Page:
3. Babes in Toyland - Another one God gave me the grace to miss. Maybe because I saw that it starred Drew Barrymore and Keanu Reeves and I thought, "Hey, I can miss both of them by missing one show! Bonus!" According to the review, Keanu drives around in a pink, flowery go-cart and sings about Ohio. That right there is enough to make you gouge your eyeballs out.

4. Christmas Comes to Pac-Land - Jesus, where was I when these were made? By 1982 I was over my hookers and heroin phase, so that's not it. Oh, that's right, I have taste. See, this Christmas turkey stars Pac-Man, fucking Pac-Man, to celebrate the birth of our savior. No wonder this land is cursed.

5. Jack Frost - Now this is getting ridiculous. I know I'm a heathen, but how did I miss Michael Keaton starring as a blues singer who neglects his son, is killed on Christmas Eve, and is reincarnated as a snowman? Really, where was I?

6. Silent Night, Deadly Night - Finally, one I've seen. Yeah, pretty bad slasher flick even for someone who hates Santa, the fat fuck. And what's a holiday special without tits?

7. Surviving Christmas - Ben Affleck. That's right. Ben Affleck.

8. Eight Crazy Nights - Adam Sandler. Check please.

9. Jingle All the Way - Arnold Schwarzenegger. Just when you think it can't get any worse, it does. I saw about 30 seconds of this the other night. Jesus, what a holiday suckfest.

10. Kathie Lee Gifford's Christmas specials - Now, I can't say I've ever witnessed one of Kathie Lee's Christmas specials but then I've never had my testicles hooked up to a car battery either, and yet I know it would hurt real bad. Here's a great quote from critic Tom Shales: "What's the difference between the 24-hour flu and a Kathie Lee Gifford Christmas special? Twenty-three hours."

That's the list the pundits have put together. My own would include Rudolph, that one with Burl Ives as a singing snowman who pulls a banjo out of his ass whenever he hears a song coming on. But that's just me.

What about you? Any holiday cheese that stirs nightmares of sugarplums in your head?

The 101st Fighting Keyboarders Shake Their Tiny Fists In Rage!

Wow, this was a mistake. I followed a link to a conservative blog to see what the cheeto-stained keyboard commandos had to say about the ISG report. I expected some rending of garments and gnashing of teeth, but even I was surprised by the rancid bile spewed across the Internet.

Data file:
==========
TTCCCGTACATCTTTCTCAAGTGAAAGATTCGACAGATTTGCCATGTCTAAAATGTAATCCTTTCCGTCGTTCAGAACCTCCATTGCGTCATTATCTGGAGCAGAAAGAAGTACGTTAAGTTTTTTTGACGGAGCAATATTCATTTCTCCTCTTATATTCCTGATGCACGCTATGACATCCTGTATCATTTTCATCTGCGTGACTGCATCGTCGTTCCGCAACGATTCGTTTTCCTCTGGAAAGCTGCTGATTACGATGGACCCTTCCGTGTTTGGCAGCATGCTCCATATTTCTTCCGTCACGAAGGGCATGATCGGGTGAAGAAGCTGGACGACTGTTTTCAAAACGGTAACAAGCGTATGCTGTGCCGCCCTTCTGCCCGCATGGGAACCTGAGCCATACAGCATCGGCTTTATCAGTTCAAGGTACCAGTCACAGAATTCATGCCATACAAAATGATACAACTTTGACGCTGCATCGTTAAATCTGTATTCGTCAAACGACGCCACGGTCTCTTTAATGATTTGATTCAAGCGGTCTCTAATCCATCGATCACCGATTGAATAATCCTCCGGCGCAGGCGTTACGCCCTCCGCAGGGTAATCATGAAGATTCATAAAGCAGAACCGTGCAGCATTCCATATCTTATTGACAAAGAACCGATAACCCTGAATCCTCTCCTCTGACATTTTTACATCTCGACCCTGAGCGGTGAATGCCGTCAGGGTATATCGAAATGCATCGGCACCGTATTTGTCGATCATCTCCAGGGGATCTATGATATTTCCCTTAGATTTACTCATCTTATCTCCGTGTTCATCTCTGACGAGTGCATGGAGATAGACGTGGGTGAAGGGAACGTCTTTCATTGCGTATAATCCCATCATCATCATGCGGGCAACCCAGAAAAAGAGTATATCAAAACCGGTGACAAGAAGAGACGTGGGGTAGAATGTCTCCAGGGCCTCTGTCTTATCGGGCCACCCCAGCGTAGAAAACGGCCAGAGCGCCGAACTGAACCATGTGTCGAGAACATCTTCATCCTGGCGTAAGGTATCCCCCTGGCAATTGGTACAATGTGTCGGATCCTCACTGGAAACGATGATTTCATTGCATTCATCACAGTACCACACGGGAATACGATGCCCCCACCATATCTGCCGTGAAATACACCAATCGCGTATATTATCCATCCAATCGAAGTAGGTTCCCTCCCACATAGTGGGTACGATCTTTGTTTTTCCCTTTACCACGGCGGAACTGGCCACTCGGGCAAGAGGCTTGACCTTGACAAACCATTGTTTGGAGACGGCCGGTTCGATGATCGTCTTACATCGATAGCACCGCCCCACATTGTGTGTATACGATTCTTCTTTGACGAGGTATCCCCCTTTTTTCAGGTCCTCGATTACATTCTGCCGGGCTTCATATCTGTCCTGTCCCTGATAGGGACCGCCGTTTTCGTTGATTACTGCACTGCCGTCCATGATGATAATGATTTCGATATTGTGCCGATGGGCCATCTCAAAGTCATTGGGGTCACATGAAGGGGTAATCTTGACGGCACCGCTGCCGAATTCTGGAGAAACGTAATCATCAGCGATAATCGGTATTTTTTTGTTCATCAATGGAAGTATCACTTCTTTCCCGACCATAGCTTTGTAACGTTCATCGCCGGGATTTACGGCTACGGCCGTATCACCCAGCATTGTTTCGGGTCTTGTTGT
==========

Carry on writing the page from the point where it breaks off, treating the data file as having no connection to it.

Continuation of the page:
Here's a sample:

"Anyone who believes that “fighting terrorism” requires blaming America first, last and always can just STFU. "


When asked to produce a quote from any American who said they blamed America, this was the response from a guy whose closest association with anyone in uniform is when he stocks up on Thin Mints and Do-si-Dos:

"You obfuscating prig,they say it every day with their constant attacks on our presence in Iraq. Open your phucking eyes.When you blame the CIC, you are blaming America."

So, apparently, because I think Bush is an incompetent who took us into a major, tragic disaster, I am a blame-America-Firster. Who knew? And when do I get my membership card? Can I get a discount at Starbucks with that? Here's another uber-patriot in full tantrum:

"Democrats like to claim that US efforts in the War on Terror are what causes more terrorism; in fact, what we will probably soon find out is displays of utter weakness such as the publishing of this report will embolden our enemies more than any alleged ‘torture’ of prisoners ever could. "

Yeah, torture doesn't create more terrorists, except maybe that kid who was forced to watch his father being beaten. Yeah, maybe that kid. Or the father who watched his daughter raped. Maybe him. Yeah, I'll bet Dad's going to pick up a gun.

Then, when a mother defends the opposition to the war, the pimply-faced bullies, smelling estrogen in the water, pounce:

"My God, you mean to say someone has actually put their penis into this miserable woman?"

This from a guy who has only read about the sex act, but never actually, you know, done it himself. The angry virgin was followed by this lovely post from a guy named toliver, which is a pretty gay name, not that there's anything wrong with that (no matter what the other kids say):